In this case, the total maximum allowable credit is still $7,500. If the buyers are married and filing a joint return, they would simply have a total credit of $7,500. If the buyers are married and filing separate returns or if they are unmarried, they could each probably qualify for a partial credit, but the total combined credit for all buyers cannot exceed $7,500.

There are also a few restrictions on qualifying for the tax credit. The credit does not apply if the home mortgage is financed through a state-housing-finance agency that issues tax-exempt bonds. Also, if buyers live in Washington, D.C., and are eligible for the district’s $5,000 homebuyer credit, they cannot use both credits; they must choose one or the other.

Finally, the credit phases out if the buyer’s modified adjusted gross income exceeds $75,000 ($150,000 if married and filing jointly), and it completely goes away if income reaches $95,000 ($170,000 if married and filing jointly).

Repaying the credit

Unlike most tax credits, this one actually needs to be repaid over 15 years. This means that starting the year after homebuyers take the credit, they must add about $500 to their federal income tax bill each year for the next 15 years.

If the home ceases to be the buyer’s primary home or if it is sold prior to the end of the 15-year period, the credit’s repayment is accelerated.

For example, if buyers who received a $7,500 credit sell their home after paying five years’ worth of the credit (equaling $2,500, or $500 per year for five years), they must add the remaining $5,000 to their income-tax bill for the year the home sells.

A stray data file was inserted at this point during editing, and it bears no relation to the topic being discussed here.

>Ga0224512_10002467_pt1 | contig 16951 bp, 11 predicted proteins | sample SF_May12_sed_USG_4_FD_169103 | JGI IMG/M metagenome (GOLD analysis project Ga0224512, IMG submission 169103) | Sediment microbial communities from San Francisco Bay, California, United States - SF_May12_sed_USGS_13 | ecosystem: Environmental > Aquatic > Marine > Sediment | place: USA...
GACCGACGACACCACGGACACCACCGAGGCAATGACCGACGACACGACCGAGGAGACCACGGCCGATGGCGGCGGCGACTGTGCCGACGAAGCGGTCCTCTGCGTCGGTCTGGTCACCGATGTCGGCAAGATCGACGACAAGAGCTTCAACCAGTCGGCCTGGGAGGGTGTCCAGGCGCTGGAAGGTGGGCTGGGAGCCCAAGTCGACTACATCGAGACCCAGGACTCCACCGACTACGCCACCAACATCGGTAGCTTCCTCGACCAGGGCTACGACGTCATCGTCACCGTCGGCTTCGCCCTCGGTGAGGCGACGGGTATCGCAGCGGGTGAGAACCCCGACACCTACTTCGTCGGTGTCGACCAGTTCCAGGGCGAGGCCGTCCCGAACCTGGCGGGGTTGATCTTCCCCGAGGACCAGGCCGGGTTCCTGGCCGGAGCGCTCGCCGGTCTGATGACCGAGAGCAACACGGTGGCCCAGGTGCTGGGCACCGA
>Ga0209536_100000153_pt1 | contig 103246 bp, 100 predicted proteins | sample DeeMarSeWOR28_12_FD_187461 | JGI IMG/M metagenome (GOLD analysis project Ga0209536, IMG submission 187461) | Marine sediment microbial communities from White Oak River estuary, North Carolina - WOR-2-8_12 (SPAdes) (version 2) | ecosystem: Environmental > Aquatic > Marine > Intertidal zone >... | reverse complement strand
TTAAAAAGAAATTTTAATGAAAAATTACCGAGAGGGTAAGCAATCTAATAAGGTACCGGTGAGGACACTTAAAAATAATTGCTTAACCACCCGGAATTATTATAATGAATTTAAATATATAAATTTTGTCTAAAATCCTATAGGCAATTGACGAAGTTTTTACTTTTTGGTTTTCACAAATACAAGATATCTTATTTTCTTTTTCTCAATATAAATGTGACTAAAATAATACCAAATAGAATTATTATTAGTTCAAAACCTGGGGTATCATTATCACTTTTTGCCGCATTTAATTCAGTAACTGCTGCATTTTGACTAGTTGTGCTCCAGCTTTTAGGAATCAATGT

This only applies if the home is sold for a profit, however. In this example, if taxpayers only make a $3,000 profit when selling the home, then only that amount must be added to their income-tax bill that year. The remaining $2,000 would be forgiven.

Also, if homeowners don’t realize a profit on the sale or if there is a loss, the entire remaining amount would be forgiven. In addition, the remaining credit would no longer need to be repaid if the buyer dies before 15 years is up, if the home is destroyed in a natural disaster or if an authorized government agency condemns the home by eminent domain.

The business opportunity

Savvy mortgage brokers can use their knowledge of the Housing and Economic Recovery Act’s first-time-homebuyer tax credit to educate clients and to co-market with financial advisers, certified public accountants, attorneys, real estate agents, builders, employers and other referral sources.

By helping your referral partners understand the tax credit, you will be seen as an expert worthy of even more client recommendations. Those referrals, coupled with the knowledge to back it up, can elevate your position in the marketplace.

You will be viewed as an expert resource rather than just another loan salesperson. You also can use your valuable expertise as an opportunity to do business with companies that have in-house mortgage departments. Remember, you are not asking for a referral to close another mortgage deal. Rather, you are bringing value to the referral sources and their customers by showcasing how your knowledge can help them in their specific situation, regardless of whether they close a loan with you. This approach can open doors that were previously closed.

Now more than ever, consumers and referral partners are looking for experts to decipher all the changes in the mortgage and real estate industries.

By investing the time and resources to become a go-to expert, you can close more deals and leave behind your competition. 


 


Fins A Lender Post a Loan
Residential Find a Lender Commercial Find a Lender
Scotsman Guide Digital Magazine
 
 

Related Articles


 
 

 
 

© 2019 Scotsman Guide Media. All Rights Reserved.  Terms of Use  |  Privacy Policy